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Consumer Prices Rose 0.5 Percent Last Month; Jobless Claims Fell Last Week

Rising gasoline costs were largely responsible for a 0.5 percent increase in consumer prices last month, the Bureau of Labor Statistics just reported. Also to blame: higher food costs. The 0.5 percent rise is the sharpest uptick since June 2009, The Associated Press says.

In this hour's other major economic report, the Employment and Training Administration just said that the number of people filing first-time claims for jobless benefits fell by 16,000 last week, to 385,000. It's the third such decline in the past four weeks, AP notes.

Update at 11:15 a.m. ET. More On Inflation, And The Market Likes What It Heard:

Bloomberg News notes that "while bigger grocery and fuel bills ... strain household budgets, Federal Reserve policy makers this week said the upward pressure on inflation is expected to be 'transitory.' " The Wall Street Journal adds that "underlying inflation remained tame, giving the Federal Reserve scope to keep its easy-money policies in place for now."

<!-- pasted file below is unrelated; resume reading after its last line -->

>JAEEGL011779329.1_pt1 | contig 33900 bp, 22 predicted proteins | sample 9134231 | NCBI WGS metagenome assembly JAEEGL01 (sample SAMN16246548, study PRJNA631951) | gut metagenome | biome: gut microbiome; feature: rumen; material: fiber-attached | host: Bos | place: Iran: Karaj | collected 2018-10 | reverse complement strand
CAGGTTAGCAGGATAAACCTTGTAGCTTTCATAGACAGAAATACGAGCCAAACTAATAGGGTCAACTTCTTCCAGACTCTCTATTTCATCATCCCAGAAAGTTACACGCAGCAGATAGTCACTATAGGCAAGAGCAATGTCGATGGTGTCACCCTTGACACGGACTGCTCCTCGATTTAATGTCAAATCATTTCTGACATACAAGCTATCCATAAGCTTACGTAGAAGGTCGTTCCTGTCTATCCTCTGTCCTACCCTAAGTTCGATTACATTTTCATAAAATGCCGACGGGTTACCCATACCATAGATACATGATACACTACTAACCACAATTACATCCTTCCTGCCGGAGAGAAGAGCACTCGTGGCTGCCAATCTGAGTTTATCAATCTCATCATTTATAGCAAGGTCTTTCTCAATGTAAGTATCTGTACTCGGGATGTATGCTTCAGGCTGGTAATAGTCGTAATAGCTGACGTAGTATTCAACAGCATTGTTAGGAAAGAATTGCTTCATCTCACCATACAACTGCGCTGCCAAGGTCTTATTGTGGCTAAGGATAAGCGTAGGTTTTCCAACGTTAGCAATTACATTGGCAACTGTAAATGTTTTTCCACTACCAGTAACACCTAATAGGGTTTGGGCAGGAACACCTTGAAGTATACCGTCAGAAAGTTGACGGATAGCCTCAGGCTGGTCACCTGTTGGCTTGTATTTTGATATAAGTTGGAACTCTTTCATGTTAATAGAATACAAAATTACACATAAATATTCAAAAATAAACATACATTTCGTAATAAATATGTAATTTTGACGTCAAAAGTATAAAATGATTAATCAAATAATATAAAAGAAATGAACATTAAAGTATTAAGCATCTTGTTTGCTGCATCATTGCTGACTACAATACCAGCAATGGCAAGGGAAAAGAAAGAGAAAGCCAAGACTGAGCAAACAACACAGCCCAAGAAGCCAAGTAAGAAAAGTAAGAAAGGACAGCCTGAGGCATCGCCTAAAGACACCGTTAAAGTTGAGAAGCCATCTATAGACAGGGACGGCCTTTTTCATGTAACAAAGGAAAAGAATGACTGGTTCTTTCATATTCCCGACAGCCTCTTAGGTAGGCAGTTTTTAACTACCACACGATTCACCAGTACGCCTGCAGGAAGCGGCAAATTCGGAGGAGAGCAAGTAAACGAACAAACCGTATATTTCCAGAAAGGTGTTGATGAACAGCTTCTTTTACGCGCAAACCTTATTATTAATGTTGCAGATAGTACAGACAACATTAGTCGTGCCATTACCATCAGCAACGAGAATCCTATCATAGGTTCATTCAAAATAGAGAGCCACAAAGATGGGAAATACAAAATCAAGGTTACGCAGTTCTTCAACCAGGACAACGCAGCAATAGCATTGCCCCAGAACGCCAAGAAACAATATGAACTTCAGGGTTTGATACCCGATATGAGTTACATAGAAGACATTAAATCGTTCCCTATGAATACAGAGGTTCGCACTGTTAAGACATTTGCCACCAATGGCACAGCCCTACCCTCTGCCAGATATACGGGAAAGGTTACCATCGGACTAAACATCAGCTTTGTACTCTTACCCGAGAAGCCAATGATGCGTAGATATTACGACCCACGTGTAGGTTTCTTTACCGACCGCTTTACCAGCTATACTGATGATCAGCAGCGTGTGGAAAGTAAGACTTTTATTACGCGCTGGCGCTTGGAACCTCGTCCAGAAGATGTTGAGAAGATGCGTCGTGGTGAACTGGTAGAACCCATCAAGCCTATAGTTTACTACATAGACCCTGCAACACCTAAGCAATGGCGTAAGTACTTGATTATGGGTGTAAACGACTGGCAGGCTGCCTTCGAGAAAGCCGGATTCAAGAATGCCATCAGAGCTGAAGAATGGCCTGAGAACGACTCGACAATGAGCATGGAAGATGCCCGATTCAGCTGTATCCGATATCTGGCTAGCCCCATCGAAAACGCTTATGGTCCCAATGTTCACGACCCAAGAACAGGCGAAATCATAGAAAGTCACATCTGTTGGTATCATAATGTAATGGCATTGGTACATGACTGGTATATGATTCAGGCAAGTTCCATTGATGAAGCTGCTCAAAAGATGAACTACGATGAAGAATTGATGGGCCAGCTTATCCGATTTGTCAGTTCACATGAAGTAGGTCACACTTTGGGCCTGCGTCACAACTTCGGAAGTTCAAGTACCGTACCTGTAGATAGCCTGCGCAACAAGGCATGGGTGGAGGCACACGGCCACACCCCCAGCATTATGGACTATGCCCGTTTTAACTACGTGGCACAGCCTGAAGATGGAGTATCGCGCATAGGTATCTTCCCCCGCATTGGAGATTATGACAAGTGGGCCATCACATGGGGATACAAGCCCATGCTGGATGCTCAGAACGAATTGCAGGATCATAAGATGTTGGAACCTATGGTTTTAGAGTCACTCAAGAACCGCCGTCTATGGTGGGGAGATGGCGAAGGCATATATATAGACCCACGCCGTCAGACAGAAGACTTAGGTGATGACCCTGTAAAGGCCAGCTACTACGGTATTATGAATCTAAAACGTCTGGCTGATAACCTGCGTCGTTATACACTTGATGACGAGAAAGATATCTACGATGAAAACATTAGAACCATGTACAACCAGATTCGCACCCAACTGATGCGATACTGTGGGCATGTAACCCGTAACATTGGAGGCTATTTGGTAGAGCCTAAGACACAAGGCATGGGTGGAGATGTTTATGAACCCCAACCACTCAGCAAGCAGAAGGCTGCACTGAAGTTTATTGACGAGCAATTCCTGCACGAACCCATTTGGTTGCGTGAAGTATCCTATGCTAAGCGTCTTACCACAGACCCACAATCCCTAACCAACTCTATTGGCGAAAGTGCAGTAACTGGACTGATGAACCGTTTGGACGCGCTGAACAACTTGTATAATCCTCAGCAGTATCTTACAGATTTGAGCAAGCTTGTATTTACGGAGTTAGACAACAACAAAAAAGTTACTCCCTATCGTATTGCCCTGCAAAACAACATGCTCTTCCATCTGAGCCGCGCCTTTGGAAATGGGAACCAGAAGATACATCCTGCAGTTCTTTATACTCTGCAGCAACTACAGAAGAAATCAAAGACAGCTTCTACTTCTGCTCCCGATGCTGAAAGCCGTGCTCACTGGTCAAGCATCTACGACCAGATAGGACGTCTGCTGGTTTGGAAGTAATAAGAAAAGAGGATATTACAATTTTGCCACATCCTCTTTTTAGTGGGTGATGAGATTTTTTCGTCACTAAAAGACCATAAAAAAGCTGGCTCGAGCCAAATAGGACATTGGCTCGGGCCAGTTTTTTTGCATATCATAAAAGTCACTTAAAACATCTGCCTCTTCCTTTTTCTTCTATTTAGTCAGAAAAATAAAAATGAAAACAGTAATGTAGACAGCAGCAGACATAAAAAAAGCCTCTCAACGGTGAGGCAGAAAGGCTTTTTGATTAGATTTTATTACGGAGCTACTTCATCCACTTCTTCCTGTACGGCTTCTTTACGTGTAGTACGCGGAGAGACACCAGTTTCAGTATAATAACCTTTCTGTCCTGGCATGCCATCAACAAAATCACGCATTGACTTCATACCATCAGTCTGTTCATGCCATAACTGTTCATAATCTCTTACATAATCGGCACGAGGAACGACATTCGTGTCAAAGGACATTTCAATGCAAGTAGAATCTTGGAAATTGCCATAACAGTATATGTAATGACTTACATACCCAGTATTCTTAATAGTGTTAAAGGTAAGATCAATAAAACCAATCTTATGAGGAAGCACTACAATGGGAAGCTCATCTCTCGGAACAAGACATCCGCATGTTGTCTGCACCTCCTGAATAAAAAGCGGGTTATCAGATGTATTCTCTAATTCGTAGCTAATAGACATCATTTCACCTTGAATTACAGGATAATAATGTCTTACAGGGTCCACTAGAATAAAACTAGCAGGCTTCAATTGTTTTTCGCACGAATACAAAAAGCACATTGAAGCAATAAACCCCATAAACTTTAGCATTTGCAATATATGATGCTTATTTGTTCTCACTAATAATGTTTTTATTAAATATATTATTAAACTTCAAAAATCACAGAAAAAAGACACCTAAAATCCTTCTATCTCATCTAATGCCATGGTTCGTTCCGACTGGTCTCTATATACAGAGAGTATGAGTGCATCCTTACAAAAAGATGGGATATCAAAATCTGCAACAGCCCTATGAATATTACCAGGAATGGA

Meanwhile, the Fed reported this morning that output at U.S. factories rose 0.4 percent last month.

And all the economic news today has combined to help push up stock prices on Wall Street. At this moment, the Dow Jones industrial average is up about 150 points, or 1.25 percent.

Update at 10:15 a.m. ET: The Conference Board, a private research group, reports that its index of leading indicators went up 0.8 percent last month from January. It's the eighth straight month that the gauge of how the economy should be doing in coming months has risen.

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Mark Memmott is NPR's supervising senior editor for Standards & Practices. In that role, he's a resource for NPR's journalists – helping them raise the right questions as they do their work and uphold the organization's standards.